flipMD for Venture Capital Firms

woman reviewing files for venture capital firm

So you’re browsing flipMD on a slow night at the hospital and you see a new job posting by a venture capital firm. You’re used to working with other docs, clinical researchers, and maybe pharma companies, but what’s this all about?

Although you may not be familiar with the concept of venture capital firms just yet, it’s a safe bet that you’ll love working with one. Venture capital firms—or “VC” firms as they’re known in the biz­—are great partners for our physician consultants. This is because they offer a wide range of jobs, allowing you to catch a break from the day-to-day grind. And it doesn’t hurt that they pay really well. Basically, it’s a win-win situation for your brain, resume, and wallet.

What is a venture capital firm?

A VC firm is basically a group of investors that gets a bunch of money from privately wealthy people looking to grow their wealth. Firms use the money to invest in cutting-edge businesses in hopes of making a big profit—high risk, high reward kind of thing. They usually work within a specific industry, like medicine, and become experts in that field in order to develop a better eye for their investments.

VC firms are all around us. In fact, as a doctor, you probably prescribe medication or use a device that they funded on a regular basis.

Why do venture capital firms need physicians?

From healthcare market research to clinical trial consulting, venture capital firms work indirectly with medical experts on a wide range of projects. Remember: VC firms are the money people. They usually don’t have medical degrees, so they and the companies they fund depend on doctors for their expert opinion on the development side of things.

What sort of jobs do flipMD physician consultants do for these firms?

As a doctor myself, I’ve worked for VC firms on a bunch of different projects. Some of our consultants gravitate toward just one type of job. Others like to get involved in a couple of different things to keep it fresh. Here’s a small sampling of jobs you might see on our platform:

  • Healthcare market research. This one’s a biggie. Before investing in a medical product or service, firms want to be sure that it’ll sell. Healthcare market research is the process of learning which patient populations might go for a particular product or service, and how to improve it to max out the market. For example, say a company developed an app that’s going to help providers reach underserved patients. They might hire you—a rural health physician—to help conduct a market analysis. You might help with creating a patient-facing survey, or an interview guide for patient focus groups.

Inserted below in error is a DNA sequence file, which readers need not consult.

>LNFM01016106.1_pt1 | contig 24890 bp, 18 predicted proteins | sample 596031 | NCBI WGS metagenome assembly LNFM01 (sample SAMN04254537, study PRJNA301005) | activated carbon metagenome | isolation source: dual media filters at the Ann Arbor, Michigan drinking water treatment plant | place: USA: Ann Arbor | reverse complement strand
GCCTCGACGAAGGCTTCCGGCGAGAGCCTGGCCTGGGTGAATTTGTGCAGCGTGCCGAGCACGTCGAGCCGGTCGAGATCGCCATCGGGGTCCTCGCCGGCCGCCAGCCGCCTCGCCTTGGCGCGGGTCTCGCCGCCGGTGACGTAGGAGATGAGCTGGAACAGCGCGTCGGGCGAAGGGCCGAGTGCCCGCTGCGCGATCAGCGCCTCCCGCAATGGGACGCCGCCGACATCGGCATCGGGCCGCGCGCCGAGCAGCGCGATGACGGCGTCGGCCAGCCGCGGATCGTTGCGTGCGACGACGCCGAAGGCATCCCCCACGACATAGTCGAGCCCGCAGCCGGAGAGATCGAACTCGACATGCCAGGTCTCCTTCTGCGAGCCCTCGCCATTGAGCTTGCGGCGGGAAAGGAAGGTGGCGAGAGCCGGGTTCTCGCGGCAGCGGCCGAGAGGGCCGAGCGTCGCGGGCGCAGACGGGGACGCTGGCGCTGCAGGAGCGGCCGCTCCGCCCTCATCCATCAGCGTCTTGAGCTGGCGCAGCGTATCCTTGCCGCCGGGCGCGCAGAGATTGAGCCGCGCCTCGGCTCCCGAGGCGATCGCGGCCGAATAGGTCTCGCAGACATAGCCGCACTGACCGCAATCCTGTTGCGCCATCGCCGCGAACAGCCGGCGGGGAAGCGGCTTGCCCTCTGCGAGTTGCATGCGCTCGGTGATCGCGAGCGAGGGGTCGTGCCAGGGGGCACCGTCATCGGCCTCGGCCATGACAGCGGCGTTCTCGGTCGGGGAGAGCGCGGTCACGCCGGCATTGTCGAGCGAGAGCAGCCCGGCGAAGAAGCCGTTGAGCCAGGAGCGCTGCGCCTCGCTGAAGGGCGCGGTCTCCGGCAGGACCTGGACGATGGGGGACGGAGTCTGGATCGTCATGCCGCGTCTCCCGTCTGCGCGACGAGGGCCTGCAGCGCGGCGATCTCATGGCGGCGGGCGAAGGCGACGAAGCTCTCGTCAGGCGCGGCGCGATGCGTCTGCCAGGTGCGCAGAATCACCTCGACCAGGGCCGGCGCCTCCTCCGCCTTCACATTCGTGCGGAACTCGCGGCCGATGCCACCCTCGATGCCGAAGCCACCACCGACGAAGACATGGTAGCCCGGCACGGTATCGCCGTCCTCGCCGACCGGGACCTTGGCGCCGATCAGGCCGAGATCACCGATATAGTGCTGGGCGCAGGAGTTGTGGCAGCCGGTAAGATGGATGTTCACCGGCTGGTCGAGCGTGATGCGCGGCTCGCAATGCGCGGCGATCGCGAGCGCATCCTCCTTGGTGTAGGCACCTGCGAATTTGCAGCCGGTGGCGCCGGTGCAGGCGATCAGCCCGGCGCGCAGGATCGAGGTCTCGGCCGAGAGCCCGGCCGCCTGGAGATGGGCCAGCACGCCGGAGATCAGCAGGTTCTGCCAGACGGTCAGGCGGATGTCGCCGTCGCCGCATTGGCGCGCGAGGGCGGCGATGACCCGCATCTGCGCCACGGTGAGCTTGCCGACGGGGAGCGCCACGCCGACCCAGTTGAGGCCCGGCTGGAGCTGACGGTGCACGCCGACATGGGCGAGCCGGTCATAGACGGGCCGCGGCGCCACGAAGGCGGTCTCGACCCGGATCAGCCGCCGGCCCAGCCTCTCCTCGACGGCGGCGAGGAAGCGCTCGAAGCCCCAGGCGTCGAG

• Product development. Unlike healthcare market research, which focuses on patient opinions, product development puts physicians in the driver’s seat. Basically, product development consultants help companies invent or improve their products and services. Take the above example of a healthcare app. Maybe a company is developing an app that can do some cool things, but they’re not sure exactly how it should be used. A physician consultant might recommend that it be targeted toward rural patients. They might then test out early versions of the app and make suggestions to make it even more awesome.
  • Clinical trial consulting. On the other end of the spectrum, there’s clinical trial consulting. Here, the product or service has already been developed when the consultant steps in. The consultant’s job is to help the company design safe and effective trials to see if the thing actually works. They might be directly involved in designing the study, or maybe they’re hired to review a draft application to see if it meets all the nitty gritty IRB requirements. 

These examples barely scratch the surface of the work that our physician consultants can do for VC firms. Look out for future blogs where we’ll talk about other jobs you could do. Or, you know, just check out some jobs here!

Gregory Hanson, MD, MPH

Gregory Hanson, MD, MPH

Greg is a PGY-4 interventional radiology resident at Thomas Jefferson University Hospitals in Philadelphia. He graduated from UCLA with his BS in Atmospheric and Oceanic Sciences before moving across the country to New York City. While in New York, Greg obtained his Master of Public Health degree in epidemiology with an advanced certificate in applied biostatistics. He then went on to do his medical school training at Dartmouth Medical School in Hanover, New Hampshire. In June 2018, he started his post-graduate training with a surgical intern year at Jefferson before continuing there for his integrated interventional radiology residency. During his first year of diagnostic radiology, he began offering his services to various clients by any means possible and was able to make additional side income to help support his family through residency training. This is what sparked the idea for flipMD.

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